Thursday, November 14, 2013

Christmas Photo Cards

This post might just offend many people I know and decrease the number of Christmas "cards" I get, and I am OK with that.

Dear everyone,
I love sending Christmas cards.  I also love receiving them.  I take pride in selecting the perfect card every year.  My cards are generally glitter bomb Thomas Kinkade cards from Hallmark.  Those who know me well know to open my cards outside.  What can I say? I love glitter and Thomas Kinkade.  Each year, I carefully select my cards, go through my address book, and carefully write out a message in each one.  As a handwriting perfectionist, I have to use just the right pen, with just the right style of handwriting, and when writing out the address I go through far more envelopes than I should.  If I make a mistake, it must be re-written.
You see, all of these years, I have been mesmerized by Christmas cards.  When I was a child I loved looking over them all, reading the messages from people who we had lost touch with and admiring the glitter of it all.  I also admire the time it takes for people to sit down, write out cards, and include a heartfelt holiday sentiment to those who they are sending the cards to.

Enter the photo card.  Or, as I call it, the death of the Christmas card.  Let me tell you something.  Snapping cute pictures of your kids is fine, but there are basic rules of decency that should be followed.  These rules seem to have been lost in the photo card land of lazy people.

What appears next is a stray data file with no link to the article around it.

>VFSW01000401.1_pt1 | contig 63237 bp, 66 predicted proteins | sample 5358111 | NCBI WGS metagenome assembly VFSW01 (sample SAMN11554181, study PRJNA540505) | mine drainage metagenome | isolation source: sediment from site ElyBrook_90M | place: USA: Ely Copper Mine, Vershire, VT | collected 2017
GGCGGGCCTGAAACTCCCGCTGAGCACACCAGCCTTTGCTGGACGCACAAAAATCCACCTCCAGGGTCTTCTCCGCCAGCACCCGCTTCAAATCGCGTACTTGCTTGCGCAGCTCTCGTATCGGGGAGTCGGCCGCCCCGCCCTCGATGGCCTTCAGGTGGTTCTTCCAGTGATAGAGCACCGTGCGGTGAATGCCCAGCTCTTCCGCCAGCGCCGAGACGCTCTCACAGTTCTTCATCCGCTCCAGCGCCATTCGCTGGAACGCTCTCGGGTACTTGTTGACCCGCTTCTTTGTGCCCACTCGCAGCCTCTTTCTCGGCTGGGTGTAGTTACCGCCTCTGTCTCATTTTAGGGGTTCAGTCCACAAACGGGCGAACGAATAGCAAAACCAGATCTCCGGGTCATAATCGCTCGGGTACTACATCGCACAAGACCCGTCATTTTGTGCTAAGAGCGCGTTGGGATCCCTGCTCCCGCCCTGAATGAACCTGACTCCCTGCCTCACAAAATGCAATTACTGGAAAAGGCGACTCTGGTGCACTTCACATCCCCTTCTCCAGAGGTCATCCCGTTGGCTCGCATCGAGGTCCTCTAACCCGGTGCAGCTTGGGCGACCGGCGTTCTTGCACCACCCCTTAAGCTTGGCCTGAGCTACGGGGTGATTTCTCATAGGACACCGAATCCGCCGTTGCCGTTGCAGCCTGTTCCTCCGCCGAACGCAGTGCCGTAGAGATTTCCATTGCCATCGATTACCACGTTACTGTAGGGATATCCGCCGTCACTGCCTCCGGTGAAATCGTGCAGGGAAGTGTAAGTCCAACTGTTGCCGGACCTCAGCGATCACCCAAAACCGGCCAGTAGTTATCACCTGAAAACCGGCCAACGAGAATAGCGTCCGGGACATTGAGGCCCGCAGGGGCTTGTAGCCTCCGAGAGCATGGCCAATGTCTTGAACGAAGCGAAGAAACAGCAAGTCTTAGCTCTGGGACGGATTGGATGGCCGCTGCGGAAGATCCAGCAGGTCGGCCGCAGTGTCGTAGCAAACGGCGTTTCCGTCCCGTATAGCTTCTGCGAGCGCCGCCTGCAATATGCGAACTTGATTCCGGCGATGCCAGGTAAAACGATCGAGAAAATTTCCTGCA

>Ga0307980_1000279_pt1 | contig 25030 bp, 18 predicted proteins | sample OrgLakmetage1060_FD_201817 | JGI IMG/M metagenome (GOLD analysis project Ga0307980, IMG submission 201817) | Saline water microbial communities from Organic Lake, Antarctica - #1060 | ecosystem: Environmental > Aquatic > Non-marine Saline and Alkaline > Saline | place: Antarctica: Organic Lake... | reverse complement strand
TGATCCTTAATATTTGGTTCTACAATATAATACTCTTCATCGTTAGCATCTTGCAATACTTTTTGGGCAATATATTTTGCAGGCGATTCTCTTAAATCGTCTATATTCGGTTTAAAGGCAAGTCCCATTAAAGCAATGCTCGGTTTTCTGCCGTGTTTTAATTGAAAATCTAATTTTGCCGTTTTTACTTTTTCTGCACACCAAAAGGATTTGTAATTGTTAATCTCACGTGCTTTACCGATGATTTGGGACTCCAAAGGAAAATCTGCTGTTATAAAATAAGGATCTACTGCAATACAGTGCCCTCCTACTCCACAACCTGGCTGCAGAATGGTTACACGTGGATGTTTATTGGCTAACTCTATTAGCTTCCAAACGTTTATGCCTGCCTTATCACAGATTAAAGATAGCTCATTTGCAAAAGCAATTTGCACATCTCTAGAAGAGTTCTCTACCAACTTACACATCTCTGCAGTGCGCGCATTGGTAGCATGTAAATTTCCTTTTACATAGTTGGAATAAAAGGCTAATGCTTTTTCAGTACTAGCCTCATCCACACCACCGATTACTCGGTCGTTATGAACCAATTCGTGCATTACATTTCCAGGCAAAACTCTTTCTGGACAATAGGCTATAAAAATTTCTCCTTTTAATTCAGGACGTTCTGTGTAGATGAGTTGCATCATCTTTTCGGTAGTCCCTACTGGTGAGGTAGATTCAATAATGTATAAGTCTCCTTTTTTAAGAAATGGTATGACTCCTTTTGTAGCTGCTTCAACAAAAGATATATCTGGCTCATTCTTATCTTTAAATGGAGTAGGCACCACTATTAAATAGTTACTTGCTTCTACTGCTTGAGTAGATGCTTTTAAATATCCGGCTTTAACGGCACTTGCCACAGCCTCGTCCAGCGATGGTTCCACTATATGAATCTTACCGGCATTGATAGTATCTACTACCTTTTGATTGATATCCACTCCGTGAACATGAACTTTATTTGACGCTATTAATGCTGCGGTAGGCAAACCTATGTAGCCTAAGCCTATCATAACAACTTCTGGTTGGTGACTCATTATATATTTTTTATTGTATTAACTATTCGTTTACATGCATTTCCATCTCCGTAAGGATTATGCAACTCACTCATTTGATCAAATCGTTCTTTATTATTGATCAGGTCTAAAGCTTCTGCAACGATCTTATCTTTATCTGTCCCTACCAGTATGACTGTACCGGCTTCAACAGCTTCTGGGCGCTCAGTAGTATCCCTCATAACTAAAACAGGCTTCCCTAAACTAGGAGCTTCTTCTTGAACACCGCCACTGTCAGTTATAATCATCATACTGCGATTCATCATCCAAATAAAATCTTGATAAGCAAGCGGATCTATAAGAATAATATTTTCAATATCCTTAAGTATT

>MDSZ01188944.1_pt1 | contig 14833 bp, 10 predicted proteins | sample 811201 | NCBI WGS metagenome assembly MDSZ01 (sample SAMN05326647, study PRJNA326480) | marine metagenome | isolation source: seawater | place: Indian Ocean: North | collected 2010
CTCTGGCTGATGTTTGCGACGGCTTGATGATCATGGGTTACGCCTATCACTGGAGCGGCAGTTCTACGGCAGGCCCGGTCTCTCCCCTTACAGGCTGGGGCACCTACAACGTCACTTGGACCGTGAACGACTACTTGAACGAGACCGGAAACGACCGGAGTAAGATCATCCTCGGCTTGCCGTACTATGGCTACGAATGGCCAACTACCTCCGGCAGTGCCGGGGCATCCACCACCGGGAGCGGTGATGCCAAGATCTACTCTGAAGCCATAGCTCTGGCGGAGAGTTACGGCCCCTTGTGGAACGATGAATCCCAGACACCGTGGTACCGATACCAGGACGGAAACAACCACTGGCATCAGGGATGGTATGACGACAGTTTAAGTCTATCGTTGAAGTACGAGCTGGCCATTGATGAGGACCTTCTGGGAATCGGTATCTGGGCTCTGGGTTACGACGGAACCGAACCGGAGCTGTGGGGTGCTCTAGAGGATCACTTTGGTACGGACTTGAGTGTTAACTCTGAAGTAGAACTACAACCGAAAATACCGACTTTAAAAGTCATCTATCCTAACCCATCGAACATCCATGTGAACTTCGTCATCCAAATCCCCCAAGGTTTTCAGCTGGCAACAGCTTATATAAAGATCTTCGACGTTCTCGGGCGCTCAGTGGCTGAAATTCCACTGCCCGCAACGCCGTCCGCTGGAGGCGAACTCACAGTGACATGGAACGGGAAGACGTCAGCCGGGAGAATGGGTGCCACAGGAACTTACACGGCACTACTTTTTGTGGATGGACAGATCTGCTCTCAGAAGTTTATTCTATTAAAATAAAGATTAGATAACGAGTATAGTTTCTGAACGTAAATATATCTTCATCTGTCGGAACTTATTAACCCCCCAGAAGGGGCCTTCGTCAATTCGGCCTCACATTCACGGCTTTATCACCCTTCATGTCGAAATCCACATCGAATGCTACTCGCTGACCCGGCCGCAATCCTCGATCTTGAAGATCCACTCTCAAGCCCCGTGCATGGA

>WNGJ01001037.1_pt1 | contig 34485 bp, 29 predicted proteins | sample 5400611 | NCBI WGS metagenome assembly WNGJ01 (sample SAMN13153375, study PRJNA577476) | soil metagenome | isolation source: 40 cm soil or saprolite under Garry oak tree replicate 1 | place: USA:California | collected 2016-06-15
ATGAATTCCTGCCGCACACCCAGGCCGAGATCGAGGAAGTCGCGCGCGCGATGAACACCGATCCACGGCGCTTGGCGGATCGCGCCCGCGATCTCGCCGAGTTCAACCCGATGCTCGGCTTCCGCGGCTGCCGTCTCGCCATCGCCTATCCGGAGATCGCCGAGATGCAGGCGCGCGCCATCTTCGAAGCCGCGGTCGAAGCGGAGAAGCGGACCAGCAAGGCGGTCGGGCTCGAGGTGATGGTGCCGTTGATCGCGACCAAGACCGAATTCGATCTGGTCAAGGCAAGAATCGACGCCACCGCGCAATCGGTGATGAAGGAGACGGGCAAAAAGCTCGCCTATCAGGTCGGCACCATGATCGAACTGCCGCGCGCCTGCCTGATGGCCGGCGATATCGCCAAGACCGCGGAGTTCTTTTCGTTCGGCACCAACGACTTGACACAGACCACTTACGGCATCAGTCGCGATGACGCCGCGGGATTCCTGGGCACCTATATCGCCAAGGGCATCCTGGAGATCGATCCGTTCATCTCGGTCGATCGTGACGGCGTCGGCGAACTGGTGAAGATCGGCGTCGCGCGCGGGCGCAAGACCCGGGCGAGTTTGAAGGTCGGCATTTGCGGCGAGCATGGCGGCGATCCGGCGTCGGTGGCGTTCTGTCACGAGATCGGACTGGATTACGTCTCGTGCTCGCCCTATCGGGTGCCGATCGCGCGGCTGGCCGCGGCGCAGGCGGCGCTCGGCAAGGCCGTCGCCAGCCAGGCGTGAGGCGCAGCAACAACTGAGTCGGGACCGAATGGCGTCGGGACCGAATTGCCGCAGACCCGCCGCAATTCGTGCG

1. If you send out a photo card, take the time to sign the back.  Sorry not sorry, but shoving a photo card into an envelope does not equate "sending out a Christmas card".  Really?  Is it that hard to write a note?  Are you so popular that you have to send out 200 Christmas cards and just don't have the time?  If that is the case, maybe you should re-think the purpose of Christmas cards.

2.  Yes, your kids sure are cute!  But when you send a photo card that contains pictures of your children exclusively, with no adults or names listed, chances are I have no idea who the heck those kids belong to.

3.  The same thing goes for dogs.  I love seeing pictures of your dogs, but I need to know who sent the card.  "Milo and Otis say Merry Christmas" doesn't cut it.

4.  This is number 4 , and quite possibly the worst.  The photo card with no note, accompanied by a 1996 inkjet printer address label.  Really?  Is it that much of a hassle to address a card?

The holidays are supposed to be a time of reflection, reconnection, family, and love.  Shoving a photo card into an envelope is not exactly indicative of the season.  Please at least take the time to sign the back.  I love seeing pictures of your family, although it does become a bit awkward when I throw them away on January 1st.

P.S.  You know those photos that you just spent $700.00 on for the "perfect" Christmas card?  The ones that you spend hours going over and editing for the perfect layout?  The ones that you put so much time and effort into, yet once they were delivered, couldn't be bothered to sign your name on the back?  Yeah, those either go into the trash in a fit of guilt about throwing away pictures of kids, or into a box that belongs to a hoarder who can't throw anything away.  Hope it was worth it.  As for me, I will take a traditional card with a heartfelt message over a photo card that is as impersonal as a convenience store any day.



1 comment:

  1. I totally agree with you! It's doesn't really much of a hassle to write short christmas messages and address for the card. If one can't do it then it might be better not to send out cards at all. just saying. Happy holidays everyone!

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